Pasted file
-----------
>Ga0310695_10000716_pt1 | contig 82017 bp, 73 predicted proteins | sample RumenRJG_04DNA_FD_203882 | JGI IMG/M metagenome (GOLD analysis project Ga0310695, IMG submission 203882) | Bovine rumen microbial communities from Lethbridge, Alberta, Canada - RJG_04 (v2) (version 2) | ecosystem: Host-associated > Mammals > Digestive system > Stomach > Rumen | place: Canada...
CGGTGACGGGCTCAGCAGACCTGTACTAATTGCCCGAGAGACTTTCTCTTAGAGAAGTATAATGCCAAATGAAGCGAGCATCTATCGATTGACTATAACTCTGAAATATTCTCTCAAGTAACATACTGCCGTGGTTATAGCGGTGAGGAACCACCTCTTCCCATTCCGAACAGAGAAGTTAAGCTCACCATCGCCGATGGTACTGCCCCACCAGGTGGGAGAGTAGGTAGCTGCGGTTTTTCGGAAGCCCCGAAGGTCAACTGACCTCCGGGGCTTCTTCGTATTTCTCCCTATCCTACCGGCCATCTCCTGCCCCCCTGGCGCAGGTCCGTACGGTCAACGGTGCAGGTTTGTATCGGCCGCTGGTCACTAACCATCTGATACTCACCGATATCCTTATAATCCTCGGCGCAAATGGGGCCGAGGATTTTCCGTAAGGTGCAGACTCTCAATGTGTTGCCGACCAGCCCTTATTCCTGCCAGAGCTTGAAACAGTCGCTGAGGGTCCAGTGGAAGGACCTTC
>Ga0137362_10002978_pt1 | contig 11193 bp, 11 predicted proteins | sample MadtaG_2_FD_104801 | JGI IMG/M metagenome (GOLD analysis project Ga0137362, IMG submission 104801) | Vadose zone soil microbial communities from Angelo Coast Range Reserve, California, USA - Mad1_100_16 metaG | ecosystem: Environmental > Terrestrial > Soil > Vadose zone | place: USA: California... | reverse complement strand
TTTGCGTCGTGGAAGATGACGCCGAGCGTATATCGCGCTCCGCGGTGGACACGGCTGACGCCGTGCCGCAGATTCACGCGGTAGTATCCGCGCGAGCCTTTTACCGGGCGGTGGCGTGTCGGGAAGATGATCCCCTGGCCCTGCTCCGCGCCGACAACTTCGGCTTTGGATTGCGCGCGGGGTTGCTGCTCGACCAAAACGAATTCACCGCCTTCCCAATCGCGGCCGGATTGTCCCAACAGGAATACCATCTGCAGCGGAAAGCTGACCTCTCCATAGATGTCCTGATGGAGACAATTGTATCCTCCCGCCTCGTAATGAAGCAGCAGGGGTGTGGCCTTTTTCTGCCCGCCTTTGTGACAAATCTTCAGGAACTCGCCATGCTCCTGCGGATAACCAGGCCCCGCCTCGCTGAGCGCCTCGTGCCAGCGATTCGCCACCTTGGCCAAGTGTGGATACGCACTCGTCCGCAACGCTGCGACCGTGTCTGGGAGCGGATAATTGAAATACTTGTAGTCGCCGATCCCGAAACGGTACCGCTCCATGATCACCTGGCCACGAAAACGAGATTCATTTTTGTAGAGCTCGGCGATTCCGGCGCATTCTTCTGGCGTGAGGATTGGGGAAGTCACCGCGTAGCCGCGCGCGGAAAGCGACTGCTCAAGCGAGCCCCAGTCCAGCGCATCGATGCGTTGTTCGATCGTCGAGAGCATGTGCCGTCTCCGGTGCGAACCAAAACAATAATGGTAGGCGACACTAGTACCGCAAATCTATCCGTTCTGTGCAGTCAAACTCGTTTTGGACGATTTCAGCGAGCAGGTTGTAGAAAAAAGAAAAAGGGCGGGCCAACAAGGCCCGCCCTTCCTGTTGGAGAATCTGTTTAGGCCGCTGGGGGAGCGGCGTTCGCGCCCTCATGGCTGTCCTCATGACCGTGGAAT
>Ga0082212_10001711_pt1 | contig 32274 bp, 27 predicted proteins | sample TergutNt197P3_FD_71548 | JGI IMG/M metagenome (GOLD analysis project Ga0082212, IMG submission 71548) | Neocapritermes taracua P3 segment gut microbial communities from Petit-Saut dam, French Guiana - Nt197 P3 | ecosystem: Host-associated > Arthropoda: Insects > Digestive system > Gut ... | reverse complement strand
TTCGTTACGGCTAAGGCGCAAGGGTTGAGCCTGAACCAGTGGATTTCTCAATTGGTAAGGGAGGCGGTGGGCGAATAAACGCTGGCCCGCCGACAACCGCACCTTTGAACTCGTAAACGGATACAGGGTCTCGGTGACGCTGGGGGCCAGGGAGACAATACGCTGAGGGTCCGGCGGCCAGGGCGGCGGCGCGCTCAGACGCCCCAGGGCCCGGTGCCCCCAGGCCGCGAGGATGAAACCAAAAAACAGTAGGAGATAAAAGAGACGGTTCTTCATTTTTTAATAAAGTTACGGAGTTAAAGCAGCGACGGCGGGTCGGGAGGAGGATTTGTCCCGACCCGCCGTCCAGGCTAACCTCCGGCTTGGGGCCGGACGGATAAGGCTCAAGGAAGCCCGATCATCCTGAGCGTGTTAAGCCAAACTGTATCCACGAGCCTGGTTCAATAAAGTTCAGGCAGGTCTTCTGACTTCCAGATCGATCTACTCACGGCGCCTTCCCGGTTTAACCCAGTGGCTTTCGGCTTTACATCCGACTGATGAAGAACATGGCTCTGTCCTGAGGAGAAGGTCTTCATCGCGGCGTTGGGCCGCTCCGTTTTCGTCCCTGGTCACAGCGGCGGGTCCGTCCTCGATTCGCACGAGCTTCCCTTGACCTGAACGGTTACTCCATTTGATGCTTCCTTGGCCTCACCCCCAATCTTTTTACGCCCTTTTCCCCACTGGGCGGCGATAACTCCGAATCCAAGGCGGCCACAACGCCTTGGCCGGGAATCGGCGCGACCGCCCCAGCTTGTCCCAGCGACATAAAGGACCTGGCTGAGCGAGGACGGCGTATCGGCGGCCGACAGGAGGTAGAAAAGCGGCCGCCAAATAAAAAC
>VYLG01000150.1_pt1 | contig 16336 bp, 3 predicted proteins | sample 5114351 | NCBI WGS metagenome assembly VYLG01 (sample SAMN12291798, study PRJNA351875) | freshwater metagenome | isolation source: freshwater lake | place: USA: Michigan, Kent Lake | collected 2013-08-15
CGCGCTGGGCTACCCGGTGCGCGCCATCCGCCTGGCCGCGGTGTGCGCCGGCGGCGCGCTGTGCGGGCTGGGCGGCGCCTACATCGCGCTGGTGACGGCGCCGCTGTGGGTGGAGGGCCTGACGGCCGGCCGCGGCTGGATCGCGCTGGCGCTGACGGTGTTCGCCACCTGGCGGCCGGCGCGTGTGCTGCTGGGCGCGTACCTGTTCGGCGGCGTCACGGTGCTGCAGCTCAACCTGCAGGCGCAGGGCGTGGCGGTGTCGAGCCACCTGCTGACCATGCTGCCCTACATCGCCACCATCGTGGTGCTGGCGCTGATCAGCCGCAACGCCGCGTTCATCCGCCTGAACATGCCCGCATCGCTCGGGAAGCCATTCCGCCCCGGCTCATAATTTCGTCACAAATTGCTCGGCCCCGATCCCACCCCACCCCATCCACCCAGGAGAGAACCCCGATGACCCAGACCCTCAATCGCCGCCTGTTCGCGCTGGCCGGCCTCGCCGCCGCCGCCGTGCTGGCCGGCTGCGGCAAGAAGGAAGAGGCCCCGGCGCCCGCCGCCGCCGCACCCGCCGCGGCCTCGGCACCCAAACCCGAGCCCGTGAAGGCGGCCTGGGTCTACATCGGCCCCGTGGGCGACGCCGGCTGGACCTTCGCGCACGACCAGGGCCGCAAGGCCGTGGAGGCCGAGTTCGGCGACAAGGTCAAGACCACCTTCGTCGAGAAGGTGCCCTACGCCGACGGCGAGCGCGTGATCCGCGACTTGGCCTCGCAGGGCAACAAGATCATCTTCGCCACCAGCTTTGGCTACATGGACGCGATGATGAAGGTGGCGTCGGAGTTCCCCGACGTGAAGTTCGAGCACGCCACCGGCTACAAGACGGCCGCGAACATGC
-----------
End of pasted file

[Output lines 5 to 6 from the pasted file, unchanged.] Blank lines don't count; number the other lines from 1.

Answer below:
>Ga0082212_10001711_pt1 | contig 32274 bp, 27 predicted proteins | sample TergutNt197P3_FD_71548 | JGI IMG/M metagenome (GOLD analysis project Ga0082212, IMG submission 71548) | Neocapritermes taracua P3 segment gut microbial communities from Petit-Saut dam, French Guiana - Nt197 P3 | ecosystem: Host-associated > Arthropoda: Insects > Digestive system > Gut ... | reverse complement strand
TTCGTTACGGCTAAGGCGCAAGGGTTGAGCCTGAACCAGTGGATTTCTCAATTGGTAAGGGAGGCGGTGGGCGAATAAACGCTGGCCCGCCGACAACCGCACCTTTGAACTCGTAAACGGATACAGGGTCTCGGTGACGCTGGGGGCCAGGGAGACAATACGCTGAGGGTCCGGCGGCCAGGGCGGCGGCGCGCTCAGACGCCCCAGGGCCCGGTGCCCCCAGGCCGCGAGGATGAAACCAAAAAACAGTAGGAGATAAAAGAGACGGTTCTTCATTTTTTAATAAAGTTACGGAGTTAAAGCAGCGACGGCGGGTCGGGAGGAGGATTTGTCCCGACCCGCCGTCCAGGCTAACCTCCGGCTTGGGGCCGGACGGATAAGGCTCAAGGAAGCCCGATCATCCTGAGCGTGTTAAGCCAAACTGTATCCACGAGCCTGGTTCAATAAAGTTCAGGCAGGTCTTCTGACTTCCAGATCGATCTACTCACGGCGCCTTCCCGGTTTAACCCAGTGGCTTTCGGCTTTACATCCGACTGATGAAGAACATGGCTCTGTCCTGAGGAGAAGGTCTTCATCGCGGCGTTGGGCCGCTCCGTTTTCGTCCCTGGTCACAGCGGCGGGTCCGTCCTCGATTCGCACGAGCTTCCCTTGACCTGAACGGTTACTCCATTTGATGCTTCCTTGGCCTCACCCCCAATCTTTTTACGCCCTTTTCCCCACTGGGCGGCGATAACTCCGAATCCAAGGCGGCCACAACGCCTTGGCCGGGAATCGGCGCGACCGCCCCAGCTTGTCCCAGCGACATAAAGGACCTGGCTGAGCGAGGACGGCGTATCGGCGGCCGACAGGAGGTAGAAAAGCGGCCGCCAAATAAAAAC